It is interesting to note that, nearly a century later, the contents and contours of a secular order are still matters of contention and debate in several countries across the world, including India.

The communal divide

After the engagement with Iqbal, which brought in matters relating to faith, culture, modernity and identity, Nehru’s exchanges with Jinnah are mundane, even sterile. This is because the letters included in the book are from 1938 – by this date, the two personalities were deeply divided in terms of their vision and agenda; and, while the formal demand for Pakistan was still two years away, the distance between the two was so deep that they could barely be civil to each other. Nehru was also perhaps experiencing a degree of hubris after the 1937 provincial elections had delivered a sound drubbing to the Muslim League’s pretensions to represent all Muslims in the country.

Nehru tests Jinnah’s patience by repeatedly asking him to explain what he wants; Jinnah testily asks him to read the numerous articles and papers that have appeared earlier on the subject. At some point, Jinnah sends Nehru a long wish-list titled, “The Communal Question”. When Nehru gives a point-by-point response, Jinnah says it makes “a most painful reading”. Nehru replies that he regrets that anything he wrote should have caused pain, but adds that “the margin of difference can be lessened by a frank approach on either side”.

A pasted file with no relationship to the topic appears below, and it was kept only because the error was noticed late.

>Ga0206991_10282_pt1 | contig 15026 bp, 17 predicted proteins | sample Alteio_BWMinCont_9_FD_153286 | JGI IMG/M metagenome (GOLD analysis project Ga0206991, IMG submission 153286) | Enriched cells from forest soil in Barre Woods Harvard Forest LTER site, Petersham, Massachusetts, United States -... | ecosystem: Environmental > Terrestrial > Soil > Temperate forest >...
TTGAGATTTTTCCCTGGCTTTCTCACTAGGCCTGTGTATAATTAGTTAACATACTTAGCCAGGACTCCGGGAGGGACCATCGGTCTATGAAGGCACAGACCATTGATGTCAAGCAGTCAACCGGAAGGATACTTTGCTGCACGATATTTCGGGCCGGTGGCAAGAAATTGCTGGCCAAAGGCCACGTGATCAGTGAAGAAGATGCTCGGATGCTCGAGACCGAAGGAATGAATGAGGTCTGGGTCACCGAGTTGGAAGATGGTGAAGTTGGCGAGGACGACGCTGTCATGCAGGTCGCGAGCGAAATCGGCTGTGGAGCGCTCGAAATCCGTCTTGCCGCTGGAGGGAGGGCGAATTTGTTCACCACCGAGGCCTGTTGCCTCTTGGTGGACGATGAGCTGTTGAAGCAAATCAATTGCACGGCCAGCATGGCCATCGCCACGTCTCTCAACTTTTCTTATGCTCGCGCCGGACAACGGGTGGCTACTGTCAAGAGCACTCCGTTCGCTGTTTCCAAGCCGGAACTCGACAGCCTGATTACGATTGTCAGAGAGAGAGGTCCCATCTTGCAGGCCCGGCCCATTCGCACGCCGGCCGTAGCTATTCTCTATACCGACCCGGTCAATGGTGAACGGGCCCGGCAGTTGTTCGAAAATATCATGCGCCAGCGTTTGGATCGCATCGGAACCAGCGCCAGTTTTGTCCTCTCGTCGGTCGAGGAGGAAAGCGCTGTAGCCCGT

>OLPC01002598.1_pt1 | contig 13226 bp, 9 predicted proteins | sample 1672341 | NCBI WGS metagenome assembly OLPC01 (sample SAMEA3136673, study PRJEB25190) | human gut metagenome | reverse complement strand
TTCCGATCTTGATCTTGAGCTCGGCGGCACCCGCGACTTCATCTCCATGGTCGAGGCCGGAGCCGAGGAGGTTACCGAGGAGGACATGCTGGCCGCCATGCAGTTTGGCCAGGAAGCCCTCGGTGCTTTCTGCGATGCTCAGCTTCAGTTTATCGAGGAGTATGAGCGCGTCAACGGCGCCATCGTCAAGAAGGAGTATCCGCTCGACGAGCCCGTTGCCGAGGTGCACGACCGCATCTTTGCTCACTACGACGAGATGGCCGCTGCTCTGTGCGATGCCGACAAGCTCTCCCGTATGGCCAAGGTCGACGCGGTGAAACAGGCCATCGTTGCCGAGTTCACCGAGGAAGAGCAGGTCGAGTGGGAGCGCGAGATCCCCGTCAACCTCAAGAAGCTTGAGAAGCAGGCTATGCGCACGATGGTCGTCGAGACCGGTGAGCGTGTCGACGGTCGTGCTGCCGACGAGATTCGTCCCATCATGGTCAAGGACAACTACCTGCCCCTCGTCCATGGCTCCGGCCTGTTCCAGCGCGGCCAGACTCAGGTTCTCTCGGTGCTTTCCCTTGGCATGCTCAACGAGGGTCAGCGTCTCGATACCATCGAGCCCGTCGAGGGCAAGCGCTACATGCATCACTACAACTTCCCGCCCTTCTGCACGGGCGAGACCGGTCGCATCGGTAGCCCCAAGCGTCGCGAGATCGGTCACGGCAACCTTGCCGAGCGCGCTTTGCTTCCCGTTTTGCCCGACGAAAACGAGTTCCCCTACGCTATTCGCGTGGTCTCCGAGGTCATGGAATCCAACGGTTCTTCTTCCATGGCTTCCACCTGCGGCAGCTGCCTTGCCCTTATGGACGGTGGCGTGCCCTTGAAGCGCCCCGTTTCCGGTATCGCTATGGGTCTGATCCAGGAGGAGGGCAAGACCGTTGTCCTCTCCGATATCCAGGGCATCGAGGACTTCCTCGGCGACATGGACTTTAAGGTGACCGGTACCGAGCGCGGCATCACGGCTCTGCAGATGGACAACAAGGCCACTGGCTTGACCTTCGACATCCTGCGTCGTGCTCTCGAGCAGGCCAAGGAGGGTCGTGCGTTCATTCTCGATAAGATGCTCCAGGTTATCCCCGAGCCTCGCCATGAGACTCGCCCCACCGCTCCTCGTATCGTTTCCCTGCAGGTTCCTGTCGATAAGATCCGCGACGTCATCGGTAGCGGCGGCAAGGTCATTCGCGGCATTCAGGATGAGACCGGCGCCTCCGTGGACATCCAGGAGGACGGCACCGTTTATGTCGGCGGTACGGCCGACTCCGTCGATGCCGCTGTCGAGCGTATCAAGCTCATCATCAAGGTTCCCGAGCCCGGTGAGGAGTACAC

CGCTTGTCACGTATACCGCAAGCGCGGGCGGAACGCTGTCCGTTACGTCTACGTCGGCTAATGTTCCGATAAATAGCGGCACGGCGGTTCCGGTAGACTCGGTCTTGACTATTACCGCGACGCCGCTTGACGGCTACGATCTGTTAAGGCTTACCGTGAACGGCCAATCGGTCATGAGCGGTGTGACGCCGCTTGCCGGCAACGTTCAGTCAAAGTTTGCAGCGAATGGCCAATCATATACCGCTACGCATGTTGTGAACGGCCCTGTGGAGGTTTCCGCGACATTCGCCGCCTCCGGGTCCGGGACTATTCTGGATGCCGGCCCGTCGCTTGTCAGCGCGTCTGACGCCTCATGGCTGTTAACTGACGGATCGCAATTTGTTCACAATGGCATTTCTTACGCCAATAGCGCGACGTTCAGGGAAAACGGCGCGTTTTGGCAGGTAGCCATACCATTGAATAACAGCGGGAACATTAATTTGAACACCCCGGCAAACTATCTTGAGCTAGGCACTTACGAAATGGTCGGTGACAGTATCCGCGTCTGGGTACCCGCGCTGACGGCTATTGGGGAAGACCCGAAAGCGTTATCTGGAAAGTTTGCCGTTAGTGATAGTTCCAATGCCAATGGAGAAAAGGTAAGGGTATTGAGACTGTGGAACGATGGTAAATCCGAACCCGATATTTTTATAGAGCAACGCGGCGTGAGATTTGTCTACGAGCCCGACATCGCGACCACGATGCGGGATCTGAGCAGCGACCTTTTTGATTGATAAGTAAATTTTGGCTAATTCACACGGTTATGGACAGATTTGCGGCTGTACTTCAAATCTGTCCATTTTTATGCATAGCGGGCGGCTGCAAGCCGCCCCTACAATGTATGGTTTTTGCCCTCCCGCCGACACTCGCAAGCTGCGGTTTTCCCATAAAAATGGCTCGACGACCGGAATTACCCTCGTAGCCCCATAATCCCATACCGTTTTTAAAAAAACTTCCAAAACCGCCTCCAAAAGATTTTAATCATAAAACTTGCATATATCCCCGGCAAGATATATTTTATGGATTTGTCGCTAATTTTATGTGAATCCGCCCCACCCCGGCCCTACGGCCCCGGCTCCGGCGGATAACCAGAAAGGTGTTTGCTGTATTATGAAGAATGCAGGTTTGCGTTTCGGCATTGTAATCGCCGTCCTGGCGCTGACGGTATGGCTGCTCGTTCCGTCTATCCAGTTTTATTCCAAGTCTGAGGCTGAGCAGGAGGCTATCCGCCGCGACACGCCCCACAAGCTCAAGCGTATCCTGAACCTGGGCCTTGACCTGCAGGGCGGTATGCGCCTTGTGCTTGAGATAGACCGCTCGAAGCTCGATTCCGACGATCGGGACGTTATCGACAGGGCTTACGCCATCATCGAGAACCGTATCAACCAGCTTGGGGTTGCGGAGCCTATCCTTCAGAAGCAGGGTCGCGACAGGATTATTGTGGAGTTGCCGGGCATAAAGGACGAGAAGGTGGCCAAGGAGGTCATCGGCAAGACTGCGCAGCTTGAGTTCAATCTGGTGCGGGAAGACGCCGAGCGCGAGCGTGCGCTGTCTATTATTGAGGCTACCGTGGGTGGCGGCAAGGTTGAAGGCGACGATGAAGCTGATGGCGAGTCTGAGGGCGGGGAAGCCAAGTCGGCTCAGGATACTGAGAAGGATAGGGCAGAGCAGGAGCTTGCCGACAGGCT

Looking back to that period, it is obvious that the divide between Nehru and Jinnah was rooted in fundamental differences in their worldview and vision for free India. Nehru fervently believed that the principal issue before the people was freedom, and viewed this as linked with “a broader global issue around imperialism”.

As the authors point out, in Nehru’s understanding of history, “the forces of progress” were in contention with “the forces of reaction”. Flowing from this, Nehru saw the communal question as reflecting “conservative reaction to the progressive forces”. Hence, he viewed Jinnah’s prioritisation of matters relating to communal identity and interests as “petty-minded” and a diversion “from the real problems of the country”.

The real problems, he believed, were economic and emerged from “exploitative capitalism”. While he accepted that capitalism had created considerable wealth for the world, it was now necessary to correct “the uneven distribution of wealth”, which could only be done through socialism. How was better distribution of wealth to be achieved if the country was divided on communal basis through separate electorates? Nehru asserted publicly that the Hindu-Muslim problem “is not a genuine problem concerning the masses, but it was the creation of self-seekers, job-hunters, and timid…

[ad_2]

Source link